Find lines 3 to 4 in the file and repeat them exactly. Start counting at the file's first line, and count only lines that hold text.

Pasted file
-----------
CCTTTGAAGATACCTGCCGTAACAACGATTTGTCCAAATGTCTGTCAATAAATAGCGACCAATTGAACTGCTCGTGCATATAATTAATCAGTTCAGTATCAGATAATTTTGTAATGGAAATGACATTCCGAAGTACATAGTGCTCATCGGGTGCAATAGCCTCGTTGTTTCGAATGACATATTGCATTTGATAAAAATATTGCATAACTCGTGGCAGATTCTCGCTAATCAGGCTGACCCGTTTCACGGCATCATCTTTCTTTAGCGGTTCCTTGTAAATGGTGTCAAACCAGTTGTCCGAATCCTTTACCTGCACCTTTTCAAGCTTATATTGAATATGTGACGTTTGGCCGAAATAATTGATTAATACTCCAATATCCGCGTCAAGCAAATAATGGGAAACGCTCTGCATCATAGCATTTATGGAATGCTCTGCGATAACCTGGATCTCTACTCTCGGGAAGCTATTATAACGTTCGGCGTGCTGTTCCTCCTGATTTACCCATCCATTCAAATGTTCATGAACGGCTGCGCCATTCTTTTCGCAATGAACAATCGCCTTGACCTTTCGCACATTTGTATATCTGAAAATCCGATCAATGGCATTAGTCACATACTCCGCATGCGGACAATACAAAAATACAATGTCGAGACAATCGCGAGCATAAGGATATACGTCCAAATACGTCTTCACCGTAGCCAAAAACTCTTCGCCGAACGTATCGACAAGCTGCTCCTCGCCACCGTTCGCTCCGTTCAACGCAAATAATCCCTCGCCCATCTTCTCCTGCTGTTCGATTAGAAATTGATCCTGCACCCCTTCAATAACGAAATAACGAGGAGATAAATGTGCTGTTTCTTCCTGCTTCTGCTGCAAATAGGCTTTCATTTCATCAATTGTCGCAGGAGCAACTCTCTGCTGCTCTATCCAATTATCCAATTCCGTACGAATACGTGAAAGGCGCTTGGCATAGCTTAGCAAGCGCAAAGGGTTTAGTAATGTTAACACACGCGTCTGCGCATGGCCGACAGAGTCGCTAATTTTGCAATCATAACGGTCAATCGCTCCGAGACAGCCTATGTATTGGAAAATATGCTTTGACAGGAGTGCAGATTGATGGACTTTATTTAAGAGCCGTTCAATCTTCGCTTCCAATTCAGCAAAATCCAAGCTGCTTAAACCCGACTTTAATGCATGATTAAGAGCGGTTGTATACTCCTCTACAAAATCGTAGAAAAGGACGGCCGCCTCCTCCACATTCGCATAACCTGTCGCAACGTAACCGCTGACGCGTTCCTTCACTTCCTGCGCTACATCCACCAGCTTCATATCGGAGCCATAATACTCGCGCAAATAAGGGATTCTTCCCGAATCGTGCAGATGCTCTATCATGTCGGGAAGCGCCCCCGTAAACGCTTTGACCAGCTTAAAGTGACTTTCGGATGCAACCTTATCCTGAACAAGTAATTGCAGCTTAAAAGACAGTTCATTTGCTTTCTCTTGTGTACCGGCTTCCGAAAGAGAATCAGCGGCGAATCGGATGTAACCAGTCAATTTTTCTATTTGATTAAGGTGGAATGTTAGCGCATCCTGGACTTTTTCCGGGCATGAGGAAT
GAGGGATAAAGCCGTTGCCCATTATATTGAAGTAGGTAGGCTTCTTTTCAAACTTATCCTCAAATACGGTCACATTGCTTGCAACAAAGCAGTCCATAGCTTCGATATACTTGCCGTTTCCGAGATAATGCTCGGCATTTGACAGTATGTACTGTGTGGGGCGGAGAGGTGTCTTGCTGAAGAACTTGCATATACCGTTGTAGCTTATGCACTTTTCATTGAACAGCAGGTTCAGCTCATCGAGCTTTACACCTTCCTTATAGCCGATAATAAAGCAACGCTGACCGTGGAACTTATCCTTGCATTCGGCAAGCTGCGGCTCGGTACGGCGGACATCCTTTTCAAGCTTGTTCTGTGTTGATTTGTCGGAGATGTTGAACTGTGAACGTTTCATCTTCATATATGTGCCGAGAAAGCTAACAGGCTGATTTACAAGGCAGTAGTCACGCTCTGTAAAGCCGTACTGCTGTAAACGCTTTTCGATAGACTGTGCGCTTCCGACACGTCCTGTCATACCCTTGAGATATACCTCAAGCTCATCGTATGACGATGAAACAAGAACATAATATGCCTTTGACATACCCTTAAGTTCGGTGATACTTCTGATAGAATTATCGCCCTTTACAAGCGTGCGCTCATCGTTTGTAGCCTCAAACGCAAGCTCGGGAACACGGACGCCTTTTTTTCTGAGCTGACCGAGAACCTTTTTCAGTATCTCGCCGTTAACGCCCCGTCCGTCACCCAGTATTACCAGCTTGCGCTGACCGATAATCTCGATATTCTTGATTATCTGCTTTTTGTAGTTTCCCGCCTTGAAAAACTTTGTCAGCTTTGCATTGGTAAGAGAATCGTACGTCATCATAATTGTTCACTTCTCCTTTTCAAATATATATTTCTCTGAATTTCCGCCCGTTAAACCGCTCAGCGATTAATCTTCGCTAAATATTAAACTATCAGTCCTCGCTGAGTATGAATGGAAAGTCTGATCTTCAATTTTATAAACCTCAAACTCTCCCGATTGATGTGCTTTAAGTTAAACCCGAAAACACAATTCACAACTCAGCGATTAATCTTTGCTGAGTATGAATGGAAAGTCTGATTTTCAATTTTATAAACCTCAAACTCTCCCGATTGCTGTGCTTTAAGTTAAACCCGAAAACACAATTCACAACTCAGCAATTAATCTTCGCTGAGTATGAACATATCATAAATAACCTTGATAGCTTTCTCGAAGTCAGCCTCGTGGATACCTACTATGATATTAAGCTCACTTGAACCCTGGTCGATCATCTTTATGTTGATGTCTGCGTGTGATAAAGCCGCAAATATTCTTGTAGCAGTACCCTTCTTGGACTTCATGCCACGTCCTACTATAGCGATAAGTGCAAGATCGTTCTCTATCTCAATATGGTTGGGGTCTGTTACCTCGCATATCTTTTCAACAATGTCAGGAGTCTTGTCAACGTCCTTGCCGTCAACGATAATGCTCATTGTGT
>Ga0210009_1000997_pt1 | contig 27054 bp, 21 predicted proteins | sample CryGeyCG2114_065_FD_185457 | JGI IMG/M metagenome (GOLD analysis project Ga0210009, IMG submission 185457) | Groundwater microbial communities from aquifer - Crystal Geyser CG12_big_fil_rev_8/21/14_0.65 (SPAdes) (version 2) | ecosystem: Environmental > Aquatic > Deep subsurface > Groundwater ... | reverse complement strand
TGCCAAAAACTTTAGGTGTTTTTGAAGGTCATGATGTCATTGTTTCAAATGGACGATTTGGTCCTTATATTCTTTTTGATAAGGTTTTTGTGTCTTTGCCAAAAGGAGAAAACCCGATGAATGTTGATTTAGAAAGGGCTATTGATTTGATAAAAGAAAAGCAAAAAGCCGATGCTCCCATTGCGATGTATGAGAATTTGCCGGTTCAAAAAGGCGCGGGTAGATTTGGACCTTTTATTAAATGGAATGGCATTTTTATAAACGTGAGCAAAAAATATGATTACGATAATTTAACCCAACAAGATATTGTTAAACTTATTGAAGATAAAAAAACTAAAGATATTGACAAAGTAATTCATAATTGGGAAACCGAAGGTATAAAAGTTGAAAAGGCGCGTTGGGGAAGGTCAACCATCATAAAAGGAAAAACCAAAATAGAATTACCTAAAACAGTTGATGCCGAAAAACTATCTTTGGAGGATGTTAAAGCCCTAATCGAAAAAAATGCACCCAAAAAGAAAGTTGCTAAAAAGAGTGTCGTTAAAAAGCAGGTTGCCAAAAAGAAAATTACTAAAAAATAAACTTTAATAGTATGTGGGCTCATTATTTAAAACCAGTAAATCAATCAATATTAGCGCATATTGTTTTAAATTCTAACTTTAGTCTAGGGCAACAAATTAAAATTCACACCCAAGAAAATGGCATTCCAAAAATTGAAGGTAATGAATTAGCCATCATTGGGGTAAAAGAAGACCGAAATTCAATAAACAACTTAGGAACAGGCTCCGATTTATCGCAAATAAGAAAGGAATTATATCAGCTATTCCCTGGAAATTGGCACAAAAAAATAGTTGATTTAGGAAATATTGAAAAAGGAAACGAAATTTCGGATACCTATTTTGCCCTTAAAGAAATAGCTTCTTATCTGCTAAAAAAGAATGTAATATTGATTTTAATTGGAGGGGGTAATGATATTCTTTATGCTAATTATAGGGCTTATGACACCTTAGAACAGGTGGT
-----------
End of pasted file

>Ga0210009_1000997_pt1 | contig 27054 bp, 21 predicted proteins | sample CryGeyCG2114_065_FD_185457 | JGI IMG/M metagenome (GOLD analysis project Ga0210009, IMG submission 185457) | Groundwater microbial communities from aquifer - Crystal Geyser CG12_big_fil_rev_8/21/14_0.65 (SPAdes) (version 2) | ecosystem: Environmental > Aquatic > Deep subsurface > Groundwater ... | reverse complement strand
TGCCAAAAACTTTAGGTGTTTTTGAAGGTCATGATGTCATTGTTTCAAATGGACGATTTGGTCCTTATATTCTTTTTGATAAGGTTTTTGTGTCTTTGCCAAAAGGAGAAAACCCGATGAATGTTGATTTAGAAAGGGCTATTGATTTGATAAAAGAAAAGCAAAAAGCCGATGCTCCCATTGCGATGTATGAGAATTTGCCGGTTCAAAAAGGCGCGGGTAGATTTGGACCTTTTATTAAATGGAATGGCATTTTTATAAACGTGAGCAAAAAATATGATTACGATAATTTAACCCAACAAGATATTGTTAAACTTATTGAAGATAAAAAAACTAAAGATATTGACAAAGTAATTCATAATTGGGAAACCGAAGGTATAAAAGTTGAAAAGGCGCGTTGGGGAAGGTCAACCATCATAAAAGGAAAAACCAAAATAGAATTACCTAAAACAGTTGATGCCGAAAAACTATCTTTGGAGGATGTTAAAGCCCTAATCGAAAAAAATGCACCCAAAAAGAAAGTTGCTAAAAAGAGTGTCGTTAAAAAGCAGGTTGCCAAAAAGAAAATTACTAAAAAATAAACTTTAATAGTATGTGGGCTCATTATTTAAAACCAGTAAATCAATCAATATTAGCGCATATTGTTTTAAATTCTAACTTTAGTCTAGGGCAACAAATTAAAATTCACACCCAAGAAAATGGCATTCCAAAAATTGAAGGTAATGAATTAGCCATCATTGGGGTAAAAGAAGACCGAAATTCAATAAACAACTTAGGAACAGGCTCCGATTTATCGCAAATAAGAAAGGAATTATATCAGCTATTCCCTGGAAATTGGCACAAAAAAATAGTTGATTTAGGAAATATTGAAAAAGGAAACGAAATTTCGGATACCTATTTTGCCCTTAAAGAAATAGCTTCTTATCTGCTAAAAAAGAATGTAATATTGATTTTAATTGGAGGGGGTAATGATATTCTTTATGCTAATTATAGGGCTTATGACACCTTAGAACAGGTGGT